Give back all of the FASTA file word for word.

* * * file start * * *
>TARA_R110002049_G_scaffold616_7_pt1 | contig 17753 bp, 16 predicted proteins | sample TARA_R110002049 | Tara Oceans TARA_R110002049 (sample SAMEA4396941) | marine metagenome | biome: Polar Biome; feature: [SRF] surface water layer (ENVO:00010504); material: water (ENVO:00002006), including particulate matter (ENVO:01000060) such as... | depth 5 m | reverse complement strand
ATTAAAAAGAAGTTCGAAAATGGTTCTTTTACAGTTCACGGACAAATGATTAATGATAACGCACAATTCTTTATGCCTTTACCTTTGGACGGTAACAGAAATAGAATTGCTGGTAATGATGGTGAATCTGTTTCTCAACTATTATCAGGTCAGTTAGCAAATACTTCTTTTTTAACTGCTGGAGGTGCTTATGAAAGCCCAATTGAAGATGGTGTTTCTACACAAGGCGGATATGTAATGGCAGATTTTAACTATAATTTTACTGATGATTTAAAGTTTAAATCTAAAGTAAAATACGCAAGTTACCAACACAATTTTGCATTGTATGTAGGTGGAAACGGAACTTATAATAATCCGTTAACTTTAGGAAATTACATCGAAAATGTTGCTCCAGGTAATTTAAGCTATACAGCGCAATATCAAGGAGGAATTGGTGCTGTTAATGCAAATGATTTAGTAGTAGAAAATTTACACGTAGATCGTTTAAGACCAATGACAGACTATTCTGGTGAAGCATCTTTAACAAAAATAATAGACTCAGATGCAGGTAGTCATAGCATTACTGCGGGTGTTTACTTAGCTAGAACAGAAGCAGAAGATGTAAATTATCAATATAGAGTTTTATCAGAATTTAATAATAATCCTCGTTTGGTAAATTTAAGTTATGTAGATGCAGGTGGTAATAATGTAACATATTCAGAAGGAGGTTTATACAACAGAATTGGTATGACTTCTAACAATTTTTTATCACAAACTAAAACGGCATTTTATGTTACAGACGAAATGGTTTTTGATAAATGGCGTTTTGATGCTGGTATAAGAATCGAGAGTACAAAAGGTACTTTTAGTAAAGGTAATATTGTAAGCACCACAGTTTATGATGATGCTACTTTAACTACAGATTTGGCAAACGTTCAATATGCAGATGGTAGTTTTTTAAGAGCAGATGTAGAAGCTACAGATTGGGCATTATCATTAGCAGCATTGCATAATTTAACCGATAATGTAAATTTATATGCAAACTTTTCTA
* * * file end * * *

>TARA_R110002049_G_scaffold616_7_pt1 | contig 17753 bp, 16 predicted proteins | sample TARA_R110002049 | Tara Oceans TARA_R110002049 (sample SAMEA4396941) | marine metagenome | biome: Polar Biome; feature: [SRF] surface water layer (ENVO:00010504); material: water (ENVO:00002006), including particulate matter (ENVO:01000060) such as... | depth 5 m | reverse complement strand
ATTAAAAAGAAGTTCGAAAATGGTTCTTTTACAGTTCACGGACAAATGATTAATGATAACGCACAATTCTTTATGCCTTTACCTTTGGACGGTAACAGAAATAGAATTGCTGGTAATGATGGTGAATCTGTTTCTCAACTATTATCAGGTCAGTTAGCAAATACTTCTTTTTTAACTGCTGGAGGTGCTTATGAAAGCCCAATTGAAGATGGTGTTTCTACACAAGGCGGATATGTAATGGCAGATTTTAACTATAATTTTACTGATGATTTAAAGTTTAAATCTAAAGTAAAATACGCAAGTTACCAACACAATTTTGCATTGTATGTAGGTGGAAACGGAACTTATAATAATCCGTTAACTTTAGGAAATTACATCGAAAATGTTGCTCCAGGTAATTTAAGCTATACAGCGCAATATCAAGGAGGAATTGGTGCTGTTAATGCAAATGATTTAGTAGTAGAAAATTTACACGTAGATCGTTTAAGACCAATGACAGACTATTCTGGTGAAGCATCTTTAACAAAAATAATAGACTCAGATGCAGGTAGTCATAGCATTACTGCGGGTGTTTACTTAGCTAGAACAGAAGCAGAAGATGTAAATTATCAATATAGAGTTTTATCAGAATTTAATAATAATCCTCGTTTGGTAAATTTAAGTTATGTAGATGCAGGTGGTAATAATGTAACATATTCAGAAGGAGGTTTATACAACAGAATTGGTATGACTTCTAACAATTTTTTATCACAAACTAAAACGGCATTTTATGTTACAGACGAAATGGTTTTTGATAAATGGCGTTTTGATGCTGGTATAAGAATCGAGAGTACAAAAGGTACTTTTAGTAAAGGTAATATTGTAAGCACCACAGTTTATGATGATGCTACTTTAACTACAGATTTGGCAAACGTTCAATATGCAGATGGTAGTTTTTTAAGAGCAGATGTAGAAGCTACAGATTGGGCATTATCATTAGCAGCATTGCATAATTTAACCGATAATGTAAATTTATATGCAAACTTTTCTA